What is poverty? It is commonly seen as a lifestyle choice made by minorities in decaying urban areas, but is this the actual form in which it appears? In the United States of America, two beliefs exist: the idea that the poor simply need to "get a job" to earn their way out of poverty, and the belief that the impoverished will not survive unless they receive help from a higher entity. Everyone will say that poverty is a pest, but few will acknowledge where it comes from or what can be done about it. Poverty is the result of an out-of-control economic system that the government and the wealthy refuse to fix; it has rarely been the conscious doing of the impoverished person.
The startling number of Americans in financial deficiency despite the success of the economy suggests that a deeper force is contributing to this issue. Time magazine reports that in 2010, "46.2 million Americans lived below [the poverty line], the most since the U.S. Census Bureau began keeping track in 1959" (Kiviat). More people are in poverty now than there ever have been in the last fifty years. Calculations made by Stephan Whitaker, Christopher Vecchio, and Anne Chen of Economic Trends reveal that this massive number equals fifteen percent of the total population, or roughly three in twenty people. The United States, the second wealthiest country in the world, should not have an outrageous number of people in poverty. America could easily sustain itself and its citizens, but strangely, it is unable to, which suggests that national finances are being put into unnecessary areas. "…the poverty rate has broadly been on the rise since 2000, which means that for years, it was growing along with the economy. That's a historical anomaly and an indication that forces much deeper than the unemployment rate are at play" (Kiviat). The poverty rate should not be growing with America's supposedly improving economy because too much insufficiency is associated with a struggling economy. Many besides Barbara Kiviat who have researched this subject tend to agree that suspicion is on the economic system - not the poor. There were next to no adequate sources explaining why the impoverished are at fault for their poverty.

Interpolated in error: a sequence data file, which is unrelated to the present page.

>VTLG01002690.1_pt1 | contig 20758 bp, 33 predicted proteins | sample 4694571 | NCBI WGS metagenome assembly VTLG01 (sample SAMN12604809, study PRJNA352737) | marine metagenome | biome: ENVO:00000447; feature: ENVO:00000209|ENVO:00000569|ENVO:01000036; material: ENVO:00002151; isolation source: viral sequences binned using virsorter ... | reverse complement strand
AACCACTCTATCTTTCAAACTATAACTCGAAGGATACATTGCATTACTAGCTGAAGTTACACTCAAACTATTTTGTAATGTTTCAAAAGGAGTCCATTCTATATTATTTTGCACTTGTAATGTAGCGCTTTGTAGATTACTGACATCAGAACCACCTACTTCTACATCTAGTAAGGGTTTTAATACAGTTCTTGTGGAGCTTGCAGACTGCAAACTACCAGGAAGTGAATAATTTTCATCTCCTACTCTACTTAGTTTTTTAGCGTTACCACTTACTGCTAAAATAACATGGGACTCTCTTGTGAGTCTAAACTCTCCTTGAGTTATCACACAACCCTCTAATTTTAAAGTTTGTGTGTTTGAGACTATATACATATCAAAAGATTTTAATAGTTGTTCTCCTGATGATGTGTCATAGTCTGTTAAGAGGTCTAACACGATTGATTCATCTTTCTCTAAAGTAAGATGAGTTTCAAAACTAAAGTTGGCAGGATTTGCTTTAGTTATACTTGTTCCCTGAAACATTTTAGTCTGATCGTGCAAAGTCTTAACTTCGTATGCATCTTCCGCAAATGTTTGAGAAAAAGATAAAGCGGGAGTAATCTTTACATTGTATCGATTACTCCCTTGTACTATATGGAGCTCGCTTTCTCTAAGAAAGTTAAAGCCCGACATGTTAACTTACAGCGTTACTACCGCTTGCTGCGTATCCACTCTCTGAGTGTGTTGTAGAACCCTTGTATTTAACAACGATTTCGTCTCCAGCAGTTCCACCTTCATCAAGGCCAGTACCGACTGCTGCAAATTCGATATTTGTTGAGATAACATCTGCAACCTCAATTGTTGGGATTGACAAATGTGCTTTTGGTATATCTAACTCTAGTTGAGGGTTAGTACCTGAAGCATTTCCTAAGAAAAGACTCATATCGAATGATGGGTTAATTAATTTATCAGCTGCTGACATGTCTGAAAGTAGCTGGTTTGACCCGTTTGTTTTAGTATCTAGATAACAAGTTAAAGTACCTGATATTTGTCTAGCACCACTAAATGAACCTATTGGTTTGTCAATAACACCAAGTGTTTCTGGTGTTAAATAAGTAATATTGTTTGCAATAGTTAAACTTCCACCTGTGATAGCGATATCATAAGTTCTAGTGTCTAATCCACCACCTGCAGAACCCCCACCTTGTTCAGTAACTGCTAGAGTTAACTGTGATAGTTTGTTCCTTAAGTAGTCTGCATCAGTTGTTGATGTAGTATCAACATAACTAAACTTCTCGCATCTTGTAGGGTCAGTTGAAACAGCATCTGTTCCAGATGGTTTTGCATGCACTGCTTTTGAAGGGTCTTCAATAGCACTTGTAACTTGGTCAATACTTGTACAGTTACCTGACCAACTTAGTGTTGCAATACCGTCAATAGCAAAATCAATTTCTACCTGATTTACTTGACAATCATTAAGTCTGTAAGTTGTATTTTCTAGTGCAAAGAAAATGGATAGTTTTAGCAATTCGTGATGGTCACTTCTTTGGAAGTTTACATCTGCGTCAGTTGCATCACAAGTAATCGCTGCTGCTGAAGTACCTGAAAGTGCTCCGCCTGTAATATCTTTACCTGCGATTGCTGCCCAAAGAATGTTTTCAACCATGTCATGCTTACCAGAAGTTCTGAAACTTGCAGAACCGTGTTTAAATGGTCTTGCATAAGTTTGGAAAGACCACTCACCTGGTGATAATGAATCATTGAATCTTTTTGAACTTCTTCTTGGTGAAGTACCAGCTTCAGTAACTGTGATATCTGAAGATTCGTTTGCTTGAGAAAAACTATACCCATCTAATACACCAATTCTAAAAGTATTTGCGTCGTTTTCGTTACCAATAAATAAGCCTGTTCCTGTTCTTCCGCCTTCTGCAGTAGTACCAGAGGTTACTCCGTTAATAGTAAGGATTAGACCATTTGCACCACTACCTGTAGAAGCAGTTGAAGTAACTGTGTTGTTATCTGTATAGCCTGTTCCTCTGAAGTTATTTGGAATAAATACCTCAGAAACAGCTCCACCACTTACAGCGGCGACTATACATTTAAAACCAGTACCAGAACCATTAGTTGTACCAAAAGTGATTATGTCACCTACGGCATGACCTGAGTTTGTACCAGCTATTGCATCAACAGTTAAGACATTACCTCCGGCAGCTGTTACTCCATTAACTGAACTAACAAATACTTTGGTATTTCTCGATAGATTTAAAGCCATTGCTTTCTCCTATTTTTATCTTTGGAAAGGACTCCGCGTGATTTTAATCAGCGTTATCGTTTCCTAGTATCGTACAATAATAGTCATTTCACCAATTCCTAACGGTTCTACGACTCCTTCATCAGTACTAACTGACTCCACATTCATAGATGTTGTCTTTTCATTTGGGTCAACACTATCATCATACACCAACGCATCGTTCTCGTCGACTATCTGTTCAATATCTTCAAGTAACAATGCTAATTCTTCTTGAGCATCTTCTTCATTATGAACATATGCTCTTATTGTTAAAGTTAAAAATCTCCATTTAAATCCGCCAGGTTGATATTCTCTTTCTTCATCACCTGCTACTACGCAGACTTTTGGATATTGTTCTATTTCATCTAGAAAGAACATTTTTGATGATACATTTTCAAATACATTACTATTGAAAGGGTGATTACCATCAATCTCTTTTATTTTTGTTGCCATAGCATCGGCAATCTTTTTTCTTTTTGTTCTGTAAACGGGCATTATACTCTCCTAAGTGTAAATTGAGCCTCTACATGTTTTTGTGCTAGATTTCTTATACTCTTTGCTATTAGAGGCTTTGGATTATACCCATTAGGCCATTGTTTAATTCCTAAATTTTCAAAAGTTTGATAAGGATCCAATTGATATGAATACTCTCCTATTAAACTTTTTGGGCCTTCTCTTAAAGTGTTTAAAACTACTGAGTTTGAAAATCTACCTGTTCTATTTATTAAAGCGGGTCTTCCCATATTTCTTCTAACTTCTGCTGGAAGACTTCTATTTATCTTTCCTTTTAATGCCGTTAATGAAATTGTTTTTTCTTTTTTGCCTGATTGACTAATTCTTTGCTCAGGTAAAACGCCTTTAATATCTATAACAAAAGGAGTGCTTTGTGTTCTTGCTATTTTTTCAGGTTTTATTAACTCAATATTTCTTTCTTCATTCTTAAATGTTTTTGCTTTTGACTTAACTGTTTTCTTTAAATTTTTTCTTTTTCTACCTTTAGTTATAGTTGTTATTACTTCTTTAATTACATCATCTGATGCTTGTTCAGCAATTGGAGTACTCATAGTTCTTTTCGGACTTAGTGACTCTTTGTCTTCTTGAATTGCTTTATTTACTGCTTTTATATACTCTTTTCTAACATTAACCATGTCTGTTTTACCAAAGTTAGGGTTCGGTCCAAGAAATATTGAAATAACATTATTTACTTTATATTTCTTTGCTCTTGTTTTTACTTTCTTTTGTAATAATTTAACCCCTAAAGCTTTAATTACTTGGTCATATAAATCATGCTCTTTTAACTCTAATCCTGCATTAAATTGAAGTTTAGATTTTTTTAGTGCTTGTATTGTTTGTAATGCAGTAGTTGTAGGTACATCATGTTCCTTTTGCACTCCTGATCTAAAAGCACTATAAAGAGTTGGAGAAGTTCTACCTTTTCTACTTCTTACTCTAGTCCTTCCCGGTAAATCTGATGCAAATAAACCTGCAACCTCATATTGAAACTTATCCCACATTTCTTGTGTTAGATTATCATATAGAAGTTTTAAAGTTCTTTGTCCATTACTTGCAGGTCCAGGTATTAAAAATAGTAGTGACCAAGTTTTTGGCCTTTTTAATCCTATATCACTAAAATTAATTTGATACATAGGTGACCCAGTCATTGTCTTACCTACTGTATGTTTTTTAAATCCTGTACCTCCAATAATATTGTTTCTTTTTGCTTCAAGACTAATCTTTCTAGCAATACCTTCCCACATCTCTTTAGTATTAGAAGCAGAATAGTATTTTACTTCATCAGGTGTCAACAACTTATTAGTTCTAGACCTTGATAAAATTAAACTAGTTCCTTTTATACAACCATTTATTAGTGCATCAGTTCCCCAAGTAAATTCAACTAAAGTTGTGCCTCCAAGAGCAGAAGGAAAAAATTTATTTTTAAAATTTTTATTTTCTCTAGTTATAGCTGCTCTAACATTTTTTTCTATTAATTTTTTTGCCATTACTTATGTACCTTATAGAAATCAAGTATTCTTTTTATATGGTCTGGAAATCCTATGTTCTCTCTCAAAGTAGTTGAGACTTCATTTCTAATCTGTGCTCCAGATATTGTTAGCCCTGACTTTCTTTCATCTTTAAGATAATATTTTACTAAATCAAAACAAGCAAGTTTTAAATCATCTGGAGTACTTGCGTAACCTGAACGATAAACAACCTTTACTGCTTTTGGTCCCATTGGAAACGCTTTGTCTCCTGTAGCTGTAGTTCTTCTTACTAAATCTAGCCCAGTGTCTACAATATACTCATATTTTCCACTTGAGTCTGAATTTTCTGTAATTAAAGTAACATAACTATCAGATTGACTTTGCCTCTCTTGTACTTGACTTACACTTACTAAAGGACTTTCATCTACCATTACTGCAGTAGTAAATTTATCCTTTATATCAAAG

A widely-accepted idea about the poor is that their poverty is directly associated with jobs, but this creates false generalizations, such as the poor being lazy and jobless. Unemployment, however, cannot be the issue, considering that "the economy created 156,000 jobs in September, and an average of 178,000 jobs per month over the first three quarters of this year, down from 211,000 over the first nine months of 2015" (IHS Global Inc.). Jobs are being created at a slower rate than they previously have been, but this suggests that enough people are getting jobs that there is no need to invent as many. Stereotypes assume that the poor are exempt from this process although they are not. "Another possibility is that industries that employ low-skilled, low-wage workers might have permanent employees whose household income remains below the poverty thresholds" (Whitaker, Vecchio and Chen 8). The jobs that are hiring are service jobs with annual wages near or under the poverty line. So yes, the poor are working, but their jobs do not offer them any relief from their struggle. They can work multiple jobs, but without an expensive college degree or higher wages, they will never be boosted out of their current standing. Kiviat enforces this by saying, "Over the course of a year, 20% of families in the poorest fifth will see their incomes drop by at least half from one four-month period to the next, according to Urban Institute research" (Kiviat). Those in deficiency need more money, not less. The income of those at the bottom is decreasing, which means that the income that was supposed to be theirs is going to people of higher classes. People of higher classes can afford college educations, which gets them better careers. It appears that capitalism has developed into a system of bias, where the poor are doomed to fail.